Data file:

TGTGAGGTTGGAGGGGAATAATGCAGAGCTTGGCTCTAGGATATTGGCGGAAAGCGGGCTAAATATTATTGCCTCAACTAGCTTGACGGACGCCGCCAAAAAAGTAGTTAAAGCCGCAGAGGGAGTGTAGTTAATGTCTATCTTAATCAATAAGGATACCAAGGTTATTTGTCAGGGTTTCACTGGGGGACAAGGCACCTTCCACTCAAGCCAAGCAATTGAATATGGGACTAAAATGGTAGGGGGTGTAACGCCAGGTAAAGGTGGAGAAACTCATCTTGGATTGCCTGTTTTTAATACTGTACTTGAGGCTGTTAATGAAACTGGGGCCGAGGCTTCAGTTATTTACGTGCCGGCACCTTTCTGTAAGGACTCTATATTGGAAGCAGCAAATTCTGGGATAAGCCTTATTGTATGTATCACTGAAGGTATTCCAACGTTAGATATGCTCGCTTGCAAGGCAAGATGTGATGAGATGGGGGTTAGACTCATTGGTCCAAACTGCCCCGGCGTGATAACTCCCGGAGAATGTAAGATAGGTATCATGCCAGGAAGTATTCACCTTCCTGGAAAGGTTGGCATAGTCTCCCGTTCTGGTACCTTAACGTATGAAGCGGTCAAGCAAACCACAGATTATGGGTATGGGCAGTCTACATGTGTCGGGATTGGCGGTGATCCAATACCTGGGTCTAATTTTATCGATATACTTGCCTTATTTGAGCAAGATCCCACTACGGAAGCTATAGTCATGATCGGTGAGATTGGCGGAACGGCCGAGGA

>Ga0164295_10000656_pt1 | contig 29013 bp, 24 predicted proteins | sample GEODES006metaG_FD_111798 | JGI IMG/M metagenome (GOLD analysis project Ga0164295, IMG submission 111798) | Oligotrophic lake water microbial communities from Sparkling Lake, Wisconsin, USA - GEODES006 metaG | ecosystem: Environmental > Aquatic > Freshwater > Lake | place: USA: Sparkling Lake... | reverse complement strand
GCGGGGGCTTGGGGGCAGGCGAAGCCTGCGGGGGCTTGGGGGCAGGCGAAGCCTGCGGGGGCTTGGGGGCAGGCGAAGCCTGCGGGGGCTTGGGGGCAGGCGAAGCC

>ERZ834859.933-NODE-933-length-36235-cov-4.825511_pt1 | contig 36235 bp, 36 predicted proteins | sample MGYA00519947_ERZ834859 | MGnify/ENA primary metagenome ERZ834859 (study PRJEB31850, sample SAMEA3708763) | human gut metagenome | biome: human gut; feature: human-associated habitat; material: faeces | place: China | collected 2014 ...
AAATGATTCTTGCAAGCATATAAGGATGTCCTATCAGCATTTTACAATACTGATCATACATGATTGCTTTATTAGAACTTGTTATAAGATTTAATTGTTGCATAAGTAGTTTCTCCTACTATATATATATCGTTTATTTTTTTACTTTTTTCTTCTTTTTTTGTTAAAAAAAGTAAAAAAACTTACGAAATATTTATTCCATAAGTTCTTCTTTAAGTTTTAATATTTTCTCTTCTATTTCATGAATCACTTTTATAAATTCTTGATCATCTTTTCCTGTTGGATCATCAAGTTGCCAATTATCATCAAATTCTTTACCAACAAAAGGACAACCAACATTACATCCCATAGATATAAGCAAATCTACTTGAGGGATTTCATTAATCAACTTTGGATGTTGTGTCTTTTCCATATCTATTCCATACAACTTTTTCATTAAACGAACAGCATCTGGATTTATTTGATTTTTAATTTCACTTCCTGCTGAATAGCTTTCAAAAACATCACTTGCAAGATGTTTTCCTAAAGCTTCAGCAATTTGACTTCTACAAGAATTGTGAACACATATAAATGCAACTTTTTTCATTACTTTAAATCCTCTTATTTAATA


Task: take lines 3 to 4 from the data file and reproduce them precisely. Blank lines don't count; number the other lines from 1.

GCGGGGGCTTGGGGGCAGGCGAAGCCTGCGGGGGCTTGGGGGCAGGCGAAGCCTGCGGGGGCTTGGGGGCAGGCGAAGCCTGCGGGGGCTTGGGGGCAGGCGAAGCC

>ERZ834859.933-NODE-933-length-36235-cov-4.825511_pt1 | contig 36235 bp, 36 predicted proteins | sample MGYA00519947_ERZ834859 | MGnify/ENA primary metagenome ERZ834859 (study PRJEB31850, sample SAMEA3708763) | human gut metagenome | biome: human gut; feature: human-associated habitat; material: faeces | place: China | collected 2014 ...